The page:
Anderson v. Council of Unit Owners of Gables on Tuckerman Condominium, 404 Md. 560, 572, 948 A.2d 11, 19 (2008). Indeed, even “the meaning of the plainest language is controlled by the context in which it appears.” Stoddard, 395 Md. at 663, 911 A.2d at 1250 (quoting State v. Pagano, 341 Md. 129, 133, 669 A.2d 1339, 1341 (1996) (internal quotation marks omitted)). Accordingly, instead of “confin[ing] strictly our interpretation of [the] statute’s plain language to the isolated section alone,” we look, as we must, to the statutory scheme as a whole, in our effort to discern legislative intent from it’s language. Lockshin, 412 Md. at 265, 987 A.2d at 29; Johnson v. State, 360 Md. 250, 264, 757 A.2d 796, 804 (2000) (“To prevent illogical or nonsensical interpretations of a [statute], we analyze the [statute] in its entirety, rather than independently construing its subparts.”).

–  –  –

Viewing the above language in its entirety, it becomes clear that the Legislature, by distinguishing, in (a) (3), “animal[s] owned or used by a law enforcement unit” from the general category of “animals” in (a) (1), sought to place a special emphasis on that category.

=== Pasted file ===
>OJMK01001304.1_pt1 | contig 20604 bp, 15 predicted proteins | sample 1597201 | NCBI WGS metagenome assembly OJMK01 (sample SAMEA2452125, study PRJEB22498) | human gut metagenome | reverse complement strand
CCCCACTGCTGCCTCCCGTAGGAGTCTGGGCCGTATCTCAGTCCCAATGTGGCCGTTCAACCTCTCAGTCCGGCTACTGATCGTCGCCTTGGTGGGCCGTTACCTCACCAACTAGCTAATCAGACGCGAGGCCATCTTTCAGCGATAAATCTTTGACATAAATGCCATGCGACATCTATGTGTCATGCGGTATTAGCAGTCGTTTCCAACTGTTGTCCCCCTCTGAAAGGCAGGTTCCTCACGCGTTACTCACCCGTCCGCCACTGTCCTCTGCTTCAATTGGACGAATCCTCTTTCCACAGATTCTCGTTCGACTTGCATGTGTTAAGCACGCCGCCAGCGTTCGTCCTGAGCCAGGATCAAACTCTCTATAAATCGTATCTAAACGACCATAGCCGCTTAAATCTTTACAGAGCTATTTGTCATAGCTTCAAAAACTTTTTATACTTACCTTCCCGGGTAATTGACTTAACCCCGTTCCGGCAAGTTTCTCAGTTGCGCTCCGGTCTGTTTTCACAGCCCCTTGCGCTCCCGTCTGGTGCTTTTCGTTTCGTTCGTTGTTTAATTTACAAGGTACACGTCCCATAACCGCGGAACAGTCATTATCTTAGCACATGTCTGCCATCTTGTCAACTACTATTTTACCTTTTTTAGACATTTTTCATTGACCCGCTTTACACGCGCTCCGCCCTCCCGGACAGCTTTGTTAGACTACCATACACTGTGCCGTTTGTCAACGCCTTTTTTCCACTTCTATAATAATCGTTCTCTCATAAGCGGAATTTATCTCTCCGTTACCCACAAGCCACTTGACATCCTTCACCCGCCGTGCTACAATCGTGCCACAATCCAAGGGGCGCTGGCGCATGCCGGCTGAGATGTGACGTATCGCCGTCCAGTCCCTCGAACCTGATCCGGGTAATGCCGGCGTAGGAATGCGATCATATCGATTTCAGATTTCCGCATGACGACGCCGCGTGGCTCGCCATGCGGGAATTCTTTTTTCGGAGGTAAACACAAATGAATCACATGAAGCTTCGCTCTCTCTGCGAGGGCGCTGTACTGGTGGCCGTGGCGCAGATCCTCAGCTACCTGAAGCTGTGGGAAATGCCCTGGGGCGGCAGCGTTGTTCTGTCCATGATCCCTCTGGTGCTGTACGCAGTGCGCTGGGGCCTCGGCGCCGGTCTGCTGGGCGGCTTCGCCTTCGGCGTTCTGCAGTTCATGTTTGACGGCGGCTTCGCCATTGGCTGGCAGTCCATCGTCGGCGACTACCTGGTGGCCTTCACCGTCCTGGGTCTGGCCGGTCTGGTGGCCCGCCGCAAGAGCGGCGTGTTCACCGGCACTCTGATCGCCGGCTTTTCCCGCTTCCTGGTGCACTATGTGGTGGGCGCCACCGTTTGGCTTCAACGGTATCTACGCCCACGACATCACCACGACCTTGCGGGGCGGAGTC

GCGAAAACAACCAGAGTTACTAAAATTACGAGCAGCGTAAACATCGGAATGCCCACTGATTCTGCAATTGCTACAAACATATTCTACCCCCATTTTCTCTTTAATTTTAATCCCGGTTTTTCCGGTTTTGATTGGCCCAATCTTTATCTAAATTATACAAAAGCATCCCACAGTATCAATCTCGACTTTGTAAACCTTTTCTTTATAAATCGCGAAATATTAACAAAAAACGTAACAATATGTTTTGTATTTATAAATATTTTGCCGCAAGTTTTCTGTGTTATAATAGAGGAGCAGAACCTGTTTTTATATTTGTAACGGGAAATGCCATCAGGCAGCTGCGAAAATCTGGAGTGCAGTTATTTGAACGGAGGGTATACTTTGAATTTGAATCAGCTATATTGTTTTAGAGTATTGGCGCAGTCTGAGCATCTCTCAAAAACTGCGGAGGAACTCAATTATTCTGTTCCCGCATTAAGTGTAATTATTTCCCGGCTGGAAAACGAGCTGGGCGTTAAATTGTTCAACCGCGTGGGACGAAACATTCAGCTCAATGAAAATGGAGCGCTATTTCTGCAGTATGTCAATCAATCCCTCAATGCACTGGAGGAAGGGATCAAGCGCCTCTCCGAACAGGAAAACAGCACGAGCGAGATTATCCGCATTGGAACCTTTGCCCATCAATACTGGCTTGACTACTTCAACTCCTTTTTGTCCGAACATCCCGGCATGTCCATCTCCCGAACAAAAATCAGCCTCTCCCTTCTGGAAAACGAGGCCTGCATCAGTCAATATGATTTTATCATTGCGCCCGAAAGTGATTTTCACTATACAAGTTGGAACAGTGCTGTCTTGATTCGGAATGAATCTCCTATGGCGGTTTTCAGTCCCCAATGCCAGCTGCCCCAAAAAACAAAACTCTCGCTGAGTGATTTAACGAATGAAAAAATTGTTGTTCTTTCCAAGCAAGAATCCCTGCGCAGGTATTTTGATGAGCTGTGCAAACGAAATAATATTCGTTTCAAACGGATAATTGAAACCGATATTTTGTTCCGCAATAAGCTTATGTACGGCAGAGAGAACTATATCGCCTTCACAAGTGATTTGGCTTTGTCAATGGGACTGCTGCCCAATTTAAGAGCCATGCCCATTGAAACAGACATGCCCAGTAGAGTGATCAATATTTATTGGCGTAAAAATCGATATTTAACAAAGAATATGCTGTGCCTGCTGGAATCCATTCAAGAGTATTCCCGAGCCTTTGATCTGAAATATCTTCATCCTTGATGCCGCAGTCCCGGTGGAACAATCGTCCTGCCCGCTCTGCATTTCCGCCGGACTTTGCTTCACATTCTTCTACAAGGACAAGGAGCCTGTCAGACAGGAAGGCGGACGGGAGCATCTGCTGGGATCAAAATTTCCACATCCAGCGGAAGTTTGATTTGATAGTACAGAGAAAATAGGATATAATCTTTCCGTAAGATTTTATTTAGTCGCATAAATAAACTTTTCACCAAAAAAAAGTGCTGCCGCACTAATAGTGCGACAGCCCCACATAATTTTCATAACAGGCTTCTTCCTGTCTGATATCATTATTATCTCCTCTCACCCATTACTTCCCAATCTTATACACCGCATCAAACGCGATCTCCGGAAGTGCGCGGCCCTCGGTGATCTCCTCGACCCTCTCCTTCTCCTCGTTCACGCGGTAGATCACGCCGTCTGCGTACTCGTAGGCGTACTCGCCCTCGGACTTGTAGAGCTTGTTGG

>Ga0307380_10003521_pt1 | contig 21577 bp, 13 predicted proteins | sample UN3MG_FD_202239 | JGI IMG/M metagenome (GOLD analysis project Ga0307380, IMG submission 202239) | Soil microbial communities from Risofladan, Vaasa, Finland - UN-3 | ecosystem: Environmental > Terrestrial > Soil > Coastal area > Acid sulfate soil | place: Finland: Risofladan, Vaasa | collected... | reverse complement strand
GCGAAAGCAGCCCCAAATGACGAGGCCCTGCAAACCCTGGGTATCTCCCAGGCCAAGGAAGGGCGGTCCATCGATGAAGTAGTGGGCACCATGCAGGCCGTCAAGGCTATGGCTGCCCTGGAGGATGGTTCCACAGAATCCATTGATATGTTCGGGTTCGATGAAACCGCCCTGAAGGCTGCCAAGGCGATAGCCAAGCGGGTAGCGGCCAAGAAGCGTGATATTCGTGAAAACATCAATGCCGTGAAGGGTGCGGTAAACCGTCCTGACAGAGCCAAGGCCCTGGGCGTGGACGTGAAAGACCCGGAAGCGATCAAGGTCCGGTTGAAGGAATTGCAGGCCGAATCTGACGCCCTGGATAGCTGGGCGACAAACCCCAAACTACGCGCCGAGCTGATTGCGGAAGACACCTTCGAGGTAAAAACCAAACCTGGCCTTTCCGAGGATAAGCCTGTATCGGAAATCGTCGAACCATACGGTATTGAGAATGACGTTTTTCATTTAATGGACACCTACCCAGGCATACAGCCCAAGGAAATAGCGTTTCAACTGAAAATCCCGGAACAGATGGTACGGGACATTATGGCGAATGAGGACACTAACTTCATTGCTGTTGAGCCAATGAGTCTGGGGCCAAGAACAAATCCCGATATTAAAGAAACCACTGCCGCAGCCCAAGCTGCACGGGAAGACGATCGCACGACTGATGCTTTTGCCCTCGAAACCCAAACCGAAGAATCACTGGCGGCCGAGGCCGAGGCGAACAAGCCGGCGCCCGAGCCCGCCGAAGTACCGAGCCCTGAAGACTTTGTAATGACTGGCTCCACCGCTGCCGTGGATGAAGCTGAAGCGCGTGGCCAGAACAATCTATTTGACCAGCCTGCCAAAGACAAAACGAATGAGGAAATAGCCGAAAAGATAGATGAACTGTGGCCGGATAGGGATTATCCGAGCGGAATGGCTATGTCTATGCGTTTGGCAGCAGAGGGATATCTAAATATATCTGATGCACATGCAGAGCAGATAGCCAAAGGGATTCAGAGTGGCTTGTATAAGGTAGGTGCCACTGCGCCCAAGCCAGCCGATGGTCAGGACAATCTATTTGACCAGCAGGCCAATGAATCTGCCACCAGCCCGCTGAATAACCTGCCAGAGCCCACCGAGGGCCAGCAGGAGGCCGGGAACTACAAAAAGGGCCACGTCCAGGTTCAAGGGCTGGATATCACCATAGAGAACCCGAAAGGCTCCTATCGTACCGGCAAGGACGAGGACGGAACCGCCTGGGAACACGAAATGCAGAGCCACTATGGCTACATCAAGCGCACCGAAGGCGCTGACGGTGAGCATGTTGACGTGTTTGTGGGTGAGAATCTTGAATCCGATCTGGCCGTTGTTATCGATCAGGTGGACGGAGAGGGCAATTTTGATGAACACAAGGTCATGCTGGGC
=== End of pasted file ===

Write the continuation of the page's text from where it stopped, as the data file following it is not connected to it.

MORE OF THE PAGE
It is also clear, upon analyzing the language of the subsection as a whole, that the Legislature did so, because it intended to create a lower threshold for violation with regard to this category. This becomes evident upon comparing the kind of harm prohibited under (a) (1) – “intentional[] mutilat[ion], torture, cruel[] beat[ing], or cruel[] kill[ing]” – to the lowest degree of harm prohibited by (a) (3), namely,“bodily harm.” 9 Holding, as the petitioner would have us do, that subsection (a) (3), also, is limited to harm of equal degree as that articulated in (a) (1), would render the specificity of (a) (3) mere surplusage and, thus, unnecessary. This runs afoul of the well-settled and oft-enunciated proposition, that, in conducting statutory interpretation, “whenever possible, a statute should be read so that no word, clause, sentence or phrase is rendered superfluous or nugatory.” Taylor v.